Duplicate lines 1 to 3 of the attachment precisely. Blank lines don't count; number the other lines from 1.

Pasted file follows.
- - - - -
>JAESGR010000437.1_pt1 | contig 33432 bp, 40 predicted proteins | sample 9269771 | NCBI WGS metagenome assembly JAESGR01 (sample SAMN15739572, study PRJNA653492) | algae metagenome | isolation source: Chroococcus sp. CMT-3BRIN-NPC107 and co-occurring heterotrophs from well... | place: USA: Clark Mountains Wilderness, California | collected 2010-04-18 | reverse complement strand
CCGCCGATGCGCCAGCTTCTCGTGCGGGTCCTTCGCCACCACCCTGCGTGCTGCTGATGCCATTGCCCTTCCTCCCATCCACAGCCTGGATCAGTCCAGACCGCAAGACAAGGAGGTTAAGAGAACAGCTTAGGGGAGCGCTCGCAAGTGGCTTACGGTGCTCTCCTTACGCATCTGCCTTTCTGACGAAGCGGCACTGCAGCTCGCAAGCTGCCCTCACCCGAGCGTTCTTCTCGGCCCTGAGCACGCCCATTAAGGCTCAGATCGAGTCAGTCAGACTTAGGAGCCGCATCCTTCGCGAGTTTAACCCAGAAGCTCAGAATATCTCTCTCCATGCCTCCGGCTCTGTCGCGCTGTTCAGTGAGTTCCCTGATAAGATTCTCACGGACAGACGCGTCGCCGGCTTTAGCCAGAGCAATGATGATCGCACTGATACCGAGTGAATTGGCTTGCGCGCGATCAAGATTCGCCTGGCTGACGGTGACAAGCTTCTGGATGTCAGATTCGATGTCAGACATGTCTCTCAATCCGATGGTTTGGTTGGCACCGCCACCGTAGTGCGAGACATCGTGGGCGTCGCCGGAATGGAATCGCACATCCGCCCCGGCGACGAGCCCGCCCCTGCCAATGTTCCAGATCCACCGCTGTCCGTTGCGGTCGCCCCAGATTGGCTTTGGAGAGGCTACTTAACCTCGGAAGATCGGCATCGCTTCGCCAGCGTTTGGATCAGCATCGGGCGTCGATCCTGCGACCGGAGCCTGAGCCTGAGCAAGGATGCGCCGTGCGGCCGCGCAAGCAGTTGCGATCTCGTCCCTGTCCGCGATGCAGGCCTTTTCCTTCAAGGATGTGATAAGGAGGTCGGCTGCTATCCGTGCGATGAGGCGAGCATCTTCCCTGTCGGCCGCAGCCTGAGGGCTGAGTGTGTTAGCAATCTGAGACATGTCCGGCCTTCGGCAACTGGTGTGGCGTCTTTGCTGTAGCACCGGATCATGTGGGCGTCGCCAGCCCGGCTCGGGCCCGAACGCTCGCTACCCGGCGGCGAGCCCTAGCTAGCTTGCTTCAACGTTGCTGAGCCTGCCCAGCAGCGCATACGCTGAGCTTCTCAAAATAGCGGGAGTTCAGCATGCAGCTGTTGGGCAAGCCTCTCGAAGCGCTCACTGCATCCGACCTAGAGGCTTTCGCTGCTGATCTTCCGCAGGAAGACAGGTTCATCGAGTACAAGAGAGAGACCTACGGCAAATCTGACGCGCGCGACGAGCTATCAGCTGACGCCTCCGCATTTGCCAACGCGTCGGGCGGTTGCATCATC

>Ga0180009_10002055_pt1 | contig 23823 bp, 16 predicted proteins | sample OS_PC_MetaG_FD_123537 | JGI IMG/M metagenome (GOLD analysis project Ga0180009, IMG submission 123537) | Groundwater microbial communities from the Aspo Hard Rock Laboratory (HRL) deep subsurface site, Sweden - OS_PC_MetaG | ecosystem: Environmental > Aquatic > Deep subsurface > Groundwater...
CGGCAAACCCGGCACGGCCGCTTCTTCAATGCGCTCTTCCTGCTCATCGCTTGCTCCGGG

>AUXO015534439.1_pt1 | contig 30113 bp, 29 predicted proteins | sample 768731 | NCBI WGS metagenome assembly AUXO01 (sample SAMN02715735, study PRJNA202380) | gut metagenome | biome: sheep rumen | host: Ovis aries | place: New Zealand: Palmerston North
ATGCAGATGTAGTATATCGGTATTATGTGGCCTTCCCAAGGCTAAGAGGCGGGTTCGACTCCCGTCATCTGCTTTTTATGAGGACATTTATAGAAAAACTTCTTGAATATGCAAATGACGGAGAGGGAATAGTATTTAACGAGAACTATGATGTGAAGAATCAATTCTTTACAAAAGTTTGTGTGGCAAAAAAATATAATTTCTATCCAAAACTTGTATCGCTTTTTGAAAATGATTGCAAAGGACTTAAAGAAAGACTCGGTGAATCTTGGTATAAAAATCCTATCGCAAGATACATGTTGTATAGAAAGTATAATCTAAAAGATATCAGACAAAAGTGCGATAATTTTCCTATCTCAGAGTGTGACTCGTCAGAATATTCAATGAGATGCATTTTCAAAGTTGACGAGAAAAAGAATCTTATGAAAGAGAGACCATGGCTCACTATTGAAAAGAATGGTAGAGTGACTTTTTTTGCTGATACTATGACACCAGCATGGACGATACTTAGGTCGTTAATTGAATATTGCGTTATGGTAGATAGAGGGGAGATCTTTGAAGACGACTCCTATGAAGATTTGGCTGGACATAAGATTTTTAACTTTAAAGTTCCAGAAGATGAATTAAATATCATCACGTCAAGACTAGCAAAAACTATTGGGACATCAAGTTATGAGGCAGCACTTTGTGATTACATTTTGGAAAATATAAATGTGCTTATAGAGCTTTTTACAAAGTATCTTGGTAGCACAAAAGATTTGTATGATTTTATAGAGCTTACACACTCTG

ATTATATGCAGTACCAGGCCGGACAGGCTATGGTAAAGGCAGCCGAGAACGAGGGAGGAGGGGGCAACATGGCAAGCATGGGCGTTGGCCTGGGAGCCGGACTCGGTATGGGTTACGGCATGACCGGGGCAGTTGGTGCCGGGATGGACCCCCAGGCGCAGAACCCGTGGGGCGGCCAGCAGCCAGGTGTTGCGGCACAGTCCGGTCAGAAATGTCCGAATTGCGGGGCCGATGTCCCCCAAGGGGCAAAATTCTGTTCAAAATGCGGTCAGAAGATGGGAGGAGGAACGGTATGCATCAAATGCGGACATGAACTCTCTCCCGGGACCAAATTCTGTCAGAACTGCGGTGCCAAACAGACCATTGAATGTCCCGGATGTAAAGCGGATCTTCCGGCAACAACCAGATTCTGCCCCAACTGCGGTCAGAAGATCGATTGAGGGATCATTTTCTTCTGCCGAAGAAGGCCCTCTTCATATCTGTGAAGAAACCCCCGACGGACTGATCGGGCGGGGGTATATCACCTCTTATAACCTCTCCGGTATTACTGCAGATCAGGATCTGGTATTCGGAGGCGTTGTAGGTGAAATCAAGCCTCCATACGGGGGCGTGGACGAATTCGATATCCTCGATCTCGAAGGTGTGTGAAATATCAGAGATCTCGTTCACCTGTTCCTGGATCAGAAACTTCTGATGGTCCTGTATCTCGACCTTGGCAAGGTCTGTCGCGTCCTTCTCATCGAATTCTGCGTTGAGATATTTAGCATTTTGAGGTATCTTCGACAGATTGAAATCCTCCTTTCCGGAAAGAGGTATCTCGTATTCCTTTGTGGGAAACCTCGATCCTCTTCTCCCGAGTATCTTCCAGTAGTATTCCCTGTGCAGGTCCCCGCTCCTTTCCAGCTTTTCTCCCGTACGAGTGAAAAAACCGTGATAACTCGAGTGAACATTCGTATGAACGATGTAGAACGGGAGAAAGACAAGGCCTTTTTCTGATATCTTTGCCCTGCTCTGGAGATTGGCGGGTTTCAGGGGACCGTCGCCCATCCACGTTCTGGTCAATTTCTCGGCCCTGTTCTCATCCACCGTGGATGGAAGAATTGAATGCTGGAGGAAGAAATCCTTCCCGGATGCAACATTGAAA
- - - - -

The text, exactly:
>JAESGR010000437.1_pt1 | contig 33432 bp, 40 predicted proteins | sample 9269771 | NCBI WGS metagenome assembly JAESGR01 (sample SAMN15739572, study PRJNA653492) | algae metagenome | isolation source: Chroococcus sp. CMT-3BRIN-NPC107 and co-occurring heterotrophs from well... | place: USA: Clark Mountains Wilderness, California | collected 2010-04-18 | reverse complement strand
CCGCCGATGCGCCAGCTTCTCGTGCGGGTCCTTCGCCACCACCCTGCGTGCTGCTGATGCCATTGCCCTTCCTCCCATCCACAGCCTGGATCAGTCCAGACCGCAAGACAAGGAGGTTAAGAGAACAGCTTAGGGGAGCGCTCGCAAGTGGCTTACGGTGCTCTCCTTACGCATCTGCCTTTCTGACGAAGCGGCACTGCAGCTCGCAAGCTGCCCTCACCCGAGCGTTCTTCTCGGCCCTGAGCACGCCCATTAAGGCTCAGATCGAGTCAGTCAGACTTAGGAGCCGCATCCTTCGCGAGTTTAACCCAGAAGCTCAGAATATCTCTCTCCATGCCTCCGGCTCTGTCGCGCTGTTCAGTGAGTTCCCTGATAAGATTCTCACGGACAGACGCGTCGCCGGCTTTAGCCAGAGCAATGATGATCGCACTGATACCGAGTGAATTGGCTTGCGCGCGATCAAGATTCGCCTGGCTGACGGTGACAAGCTTCTGGATGTCAGATTCGATGTCAGACATGTCTCTCAATCCGATGGTTTGGTTGGCACCGCCACCGTAGTGCGAGACATCGTGGGCGTCGCCGGAATGGAATCGCACATCCGCCCCGGCGACGAGCCCGCCCCTGCCAATGTTCCAGATCCACCGCTGTCCGTTGCGGTCGCCCCAGATTGGCTTTGGAGAGGCTACTTAACCTCGGAAGATCGGCATCGCTTCGCCAGCGTTTGGATCAGCATCGGGCGTCGATCCTGCGACCGGAGCCTGAGCCTGAGCAAGGATGCGCCGTGCGGCCGCGCAAGCAGTTGCGATCTCGTCCCTGTCCGCGATGCAGGCCTTTTCCTTCAAGGATGTGATAAGGAGGTCGGCTGCTATCCGTGCGATGAGGCGAGCATCTTCCCTGTCGGCCGCAGCCTGAGGGCTGAGTGTGTTAGCAATCTGAGACATGTCCGGCCTTCGGCAACTGGTGTGGCGTCTTTGCTGTAGCACCGGATCATGTGGGCGTCGCCAGCCCGGCTCGGGCCCGAACGCTCGCTACCCGGCGGCGAGCCCTAGCTAGCTTGCTTCAACGTTGCTGAGCCTGCCCAGCAGCGCATACGCTGAGCTTCTCAAAATAGCGGGAGTTCAGCATGCAGCTGTTGGGCAAGCCTCTCGAAGCGCTCACTGCATCCGACCTAGAGGCTTTCGCTGCTGATCTTCCGCAGGAAGACAGGTTCATCGAGTACAAGAGAGAGACCTACGGCAAATCTGACGCGCGCGACGAGCTATCAGCTGACGCCTCCGCATTTGCCAACGCGTCGGGCGGTTGCATCATC

>Ga0180009_10002055_pt1 | contig 23823 bp, 16 predicted proteins | sample OS_PC_MetaG_FD_123537 | JGI IMG/M metagenome (GOLD analysis project Ga0180009, IMG submission 123537) | Groundwater microbial communities from the Aspo Hard Rock Laboratory (HRL) deep subsurface site, Sweden - OS_PC_MetaG | ecosystem: Environmental > Aquatic > Deep subsurface > Groundwater...